Level 3 Assessing its Colocation Business

Level 3 Communicationsis doing a “detailed strategic assessment” of its colocation business, and is likely to invest in additional space, power and cooling capacity in its data centers, company executives said. That has led some Level 3 watchers to wonder whether the company might consider selling or spinning off its colocation business.

“Our overall colocation or data center business has been growing at double digits every year over the last years,” said Sunit Patel, Level 3’s Executive Vice President and Chief Financial Officer, in the company’s recent earnings call. “And now we are at a point where with some investment, we can keep that going and we are looking at that.”

‘Strategic Importance’ of Colocation Business
“This is a matter of some strategic importance,” added CEO Jim Crowe. “We’re doing (a) review that’s largely completed. We’ll make some decisions here in the coming months. Our data center business would be one of the larger colocation data center businesses in the industry if it were standalone. It’s a big opportunity for us. We want to be sure we take advantage of it properly.”

Level 3 has about 70 data centers in its network, and the company claimsa footprint of 5.6 million square feet, although some third-party estimates are lower. Patel said the company is assessing the available space and power across its colocation operations.

“In some cities we are getting close to filled up,” said Patel. “In other places we have space. The bigger issue is power. We have to look at power limitations and it’s different for every city. In some cases, it’s things like the time it takes for utilities to bring in power to you; in some cases, we need to upgrade our power infrastructure in terms of cooling capacity and the generator battery capacity.”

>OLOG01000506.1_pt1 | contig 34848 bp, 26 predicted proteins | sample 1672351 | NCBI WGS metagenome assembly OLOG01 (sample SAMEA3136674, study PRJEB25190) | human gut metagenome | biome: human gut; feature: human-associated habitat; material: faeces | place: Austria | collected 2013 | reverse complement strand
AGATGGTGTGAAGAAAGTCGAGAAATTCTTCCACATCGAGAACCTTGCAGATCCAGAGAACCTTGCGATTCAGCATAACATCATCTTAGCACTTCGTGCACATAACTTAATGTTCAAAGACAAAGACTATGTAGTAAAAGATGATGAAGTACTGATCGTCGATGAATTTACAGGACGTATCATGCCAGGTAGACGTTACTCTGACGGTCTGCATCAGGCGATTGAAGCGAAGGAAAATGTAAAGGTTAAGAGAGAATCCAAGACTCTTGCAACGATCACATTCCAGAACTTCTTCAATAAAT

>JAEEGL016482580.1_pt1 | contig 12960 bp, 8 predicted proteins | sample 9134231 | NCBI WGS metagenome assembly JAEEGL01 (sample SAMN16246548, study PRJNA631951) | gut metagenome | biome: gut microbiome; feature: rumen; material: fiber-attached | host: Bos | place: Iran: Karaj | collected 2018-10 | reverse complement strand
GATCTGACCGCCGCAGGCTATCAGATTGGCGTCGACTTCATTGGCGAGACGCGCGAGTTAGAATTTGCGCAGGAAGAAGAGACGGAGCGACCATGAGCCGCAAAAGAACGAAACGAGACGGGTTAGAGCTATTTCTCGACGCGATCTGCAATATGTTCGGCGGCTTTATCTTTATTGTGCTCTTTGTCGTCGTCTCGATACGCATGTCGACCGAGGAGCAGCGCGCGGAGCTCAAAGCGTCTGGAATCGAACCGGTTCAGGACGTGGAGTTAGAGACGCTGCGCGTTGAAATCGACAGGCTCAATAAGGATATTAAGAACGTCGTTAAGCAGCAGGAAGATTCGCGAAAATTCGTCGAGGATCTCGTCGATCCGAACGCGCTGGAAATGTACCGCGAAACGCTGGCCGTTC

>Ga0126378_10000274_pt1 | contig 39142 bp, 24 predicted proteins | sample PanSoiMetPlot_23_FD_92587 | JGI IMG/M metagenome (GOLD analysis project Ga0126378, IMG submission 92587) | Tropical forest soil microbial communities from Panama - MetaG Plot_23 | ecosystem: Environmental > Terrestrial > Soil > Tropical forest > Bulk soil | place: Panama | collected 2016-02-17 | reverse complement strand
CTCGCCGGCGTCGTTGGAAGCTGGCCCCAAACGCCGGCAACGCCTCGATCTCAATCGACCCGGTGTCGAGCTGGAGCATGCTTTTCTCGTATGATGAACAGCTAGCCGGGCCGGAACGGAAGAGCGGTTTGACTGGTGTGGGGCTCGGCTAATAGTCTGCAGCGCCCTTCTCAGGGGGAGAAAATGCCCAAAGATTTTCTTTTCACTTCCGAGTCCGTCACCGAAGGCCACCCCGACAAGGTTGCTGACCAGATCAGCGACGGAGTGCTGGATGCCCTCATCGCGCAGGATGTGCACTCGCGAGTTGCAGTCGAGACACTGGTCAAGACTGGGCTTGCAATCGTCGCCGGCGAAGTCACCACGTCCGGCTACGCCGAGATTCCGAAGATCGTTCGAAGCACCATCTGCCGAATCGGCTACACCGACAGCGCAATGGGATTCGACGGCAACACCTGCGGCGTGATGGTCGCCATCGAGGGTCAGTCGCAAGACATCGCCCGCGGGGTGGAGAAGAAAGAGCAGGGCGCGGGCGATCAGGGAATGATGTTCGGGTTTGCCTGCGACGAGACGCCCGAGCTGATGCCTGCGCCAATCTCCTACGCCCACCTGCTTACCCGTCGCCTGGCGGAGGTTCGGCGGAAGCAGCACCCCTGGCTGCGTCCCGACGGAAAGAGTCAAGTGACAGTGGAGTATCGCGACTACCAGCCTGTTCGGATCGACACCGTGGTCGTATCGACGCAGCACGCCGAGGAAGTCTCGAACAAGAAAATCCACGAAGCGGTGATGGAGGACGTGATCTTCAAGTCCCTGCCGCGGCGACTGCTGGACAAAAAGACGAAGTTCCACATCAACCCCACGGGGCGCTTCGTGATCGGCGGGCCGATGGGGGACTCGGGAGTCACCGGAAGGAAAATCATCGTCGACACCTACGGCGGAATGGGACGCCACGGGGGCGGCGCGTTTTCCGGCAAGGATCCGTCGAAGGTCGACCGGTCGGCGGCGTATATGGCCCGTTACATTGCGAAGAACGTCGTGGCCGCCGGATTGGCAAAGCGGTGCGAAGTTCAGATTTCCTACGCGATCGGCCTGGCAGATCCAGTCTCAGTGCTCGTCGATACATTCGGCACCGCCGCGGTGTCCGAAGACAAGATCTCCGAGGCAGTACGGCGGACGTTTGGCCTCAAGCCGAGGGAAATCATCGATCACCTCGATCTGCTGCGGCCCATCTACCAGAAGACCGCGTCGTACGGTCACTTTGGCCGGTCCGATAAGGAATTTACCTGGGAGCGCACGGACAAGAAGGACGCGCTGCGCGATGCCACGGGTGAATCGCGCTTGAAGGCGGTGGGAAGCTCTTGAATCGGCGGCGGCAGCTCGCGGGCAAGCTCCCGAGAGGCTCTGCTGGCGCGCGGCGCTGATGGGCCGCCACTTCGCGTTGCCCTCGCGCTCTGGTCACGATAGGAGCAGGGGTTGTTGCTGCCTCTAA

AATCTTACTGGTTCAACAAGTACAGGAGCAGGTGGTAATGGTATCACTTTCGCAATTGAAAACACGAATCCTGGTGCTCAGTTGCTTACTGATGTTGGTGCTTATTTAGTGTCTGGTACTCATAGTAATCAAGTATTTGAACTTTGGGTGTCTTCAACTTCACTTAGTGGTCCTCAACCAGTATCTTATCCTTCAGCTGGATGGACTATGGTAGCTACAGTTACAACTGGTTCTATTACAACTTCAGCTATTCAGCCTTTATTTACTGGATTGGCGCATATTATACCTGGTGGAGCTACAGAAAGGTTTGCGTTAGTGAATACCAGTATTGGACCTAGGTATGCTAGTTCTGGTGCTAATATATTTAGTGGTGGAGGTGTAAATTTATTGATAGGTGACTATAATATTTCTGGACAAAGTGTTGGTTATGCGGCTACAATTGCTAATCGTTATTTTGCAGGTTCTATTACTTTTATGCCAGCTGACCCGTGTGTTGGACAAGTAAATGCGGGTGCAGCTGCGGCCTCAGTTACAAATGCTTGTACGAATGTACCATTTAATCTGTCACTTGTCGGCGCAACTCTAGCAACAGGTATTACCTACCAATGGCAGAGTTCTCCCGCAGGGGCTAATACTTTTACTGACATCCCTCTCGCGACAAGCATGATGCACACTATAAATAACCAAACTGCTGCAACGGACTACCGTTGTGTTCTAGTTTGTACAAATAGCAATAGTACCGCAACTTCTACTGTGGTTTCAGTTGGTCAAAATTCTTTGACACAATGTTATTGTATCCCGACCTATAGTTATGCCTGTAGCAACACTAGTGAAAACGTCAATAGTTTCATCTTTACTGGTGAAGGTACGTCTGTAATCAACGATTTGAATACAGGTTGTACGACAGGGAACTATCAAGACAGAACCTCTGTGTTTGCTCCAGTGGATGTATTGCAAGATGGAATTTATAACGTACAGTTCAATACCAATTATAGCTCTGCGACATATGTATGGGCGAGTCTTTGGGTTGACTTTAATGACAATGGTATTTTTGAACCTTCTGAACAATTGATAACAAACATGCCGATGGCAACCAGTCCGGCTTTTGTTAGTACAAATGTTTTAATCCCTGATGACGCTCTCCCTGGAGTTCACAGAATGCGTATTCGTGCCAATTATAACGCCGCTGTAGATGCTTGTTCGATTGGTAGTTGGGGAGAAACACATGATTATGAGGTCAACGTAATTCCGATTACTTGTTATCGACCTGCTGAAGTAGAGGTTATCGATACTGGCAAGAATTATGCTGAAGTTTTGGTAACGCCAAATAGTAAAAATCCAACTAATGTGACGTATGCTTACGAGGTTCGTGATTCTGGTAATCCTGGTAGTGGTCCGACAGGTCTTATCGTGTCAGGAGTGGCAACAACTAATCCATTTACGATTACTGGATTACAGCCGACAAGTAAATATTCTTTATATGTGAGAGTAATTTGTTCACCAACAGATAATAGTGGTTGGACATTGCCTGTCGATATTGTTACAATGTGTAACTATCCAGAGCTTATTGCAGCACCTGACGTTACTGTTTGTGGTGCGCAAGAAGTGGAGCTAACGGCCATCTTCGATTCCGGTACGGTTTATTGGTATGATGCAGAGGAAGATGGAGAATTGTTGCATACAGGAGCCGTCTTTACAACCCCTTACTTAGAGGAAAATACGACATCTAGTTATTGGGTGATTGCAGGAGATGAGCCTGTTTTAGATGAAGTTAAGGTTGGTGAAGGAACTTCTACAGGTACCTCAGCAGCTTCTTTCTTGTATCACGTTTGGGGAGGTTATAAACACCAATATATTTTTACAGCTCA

Spinoff or Sale? 
Rob Powell from Telecom Ramblings, who tracks Level 3, recently examined the question of whether the colo business might be packaged for sale or a spinoff IPO. His conclusion: this would be difficult, given the capital investment required to expand aggressively in the colo market.   

“For one thing, (the colocation operation) would be very difficult to separate,” Rob writes. “Level 3 uses much of these facilities for its own operations and would of course still need to do so.  They are deeply integrated with the rest of the company’s business, and there would be substantial integration expenses required (or is that disintegration expenses?) just to make it ready. 

“But more important is perhaps the fact that only a fraction of their footprint is really of the type that competes with Equinix in the main colo markets and most of that is largely full,” he continues. “The rest is often in less active colocation markets or has space or power limitations that other providers solve by simply building giant new standalone facilities.  Despite how it might look on paper, separating this segment would be more costly and painful than one might think, would bring in less money than one might project, and would very much distract Level 3 from solving its real problem of finding a path to real growth in the world of bandwidth.”

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About the Author

Rich Miller is the founder and editor at large of Data Center Knowledge, and has been reporting on the data center sector since 2000. He has tracked the growing impact of high-density computing on the power and cooling of data centers, and the resulting push for improved energy efficiency in these facilities.

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  1. W.L. Peterson

    If reliable power and cooling are needed LVLT should consider (as did IBM and Syracuse University) to equip their colocations and data centers with Capstone Turbine units. They provide both, with 99.999% reliability.